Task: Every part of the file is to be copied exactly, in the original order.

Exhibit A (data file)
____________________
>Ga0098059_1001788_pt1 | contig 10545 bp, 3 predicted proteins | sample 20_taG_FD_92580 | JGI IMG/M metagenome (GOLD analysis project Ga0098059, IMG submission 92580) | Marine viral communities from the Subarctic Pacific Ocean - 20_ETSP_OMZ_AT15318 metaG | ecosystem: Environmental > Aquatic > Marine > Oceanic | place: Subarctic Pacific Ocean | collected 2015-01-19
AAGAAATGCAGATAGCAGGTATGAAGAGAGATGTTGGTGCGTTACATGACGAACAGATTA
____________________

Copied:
>Ga0098059_1001788_pt1 | contig 10545 bp, 3 predicted proteins | sample 20_taG_FD_92580 | JGI IMG/M metagenome (GOLD analysis project Ga0098059, IMG submission 92580) | Marine viral communities from the Subarctic Pacific Ocean - 20_ETSP_OMZ_AT15318 metaG | ecosystem: Environmental > Aquatic > Marine > Oceanic | place: Subarctic Pacific Ocean | collected 2015-01-19
AAGAAATGCAGATAGCAGGTATGAAGAGAGATGTTGGTGCGTTACATGACGAACAGATTA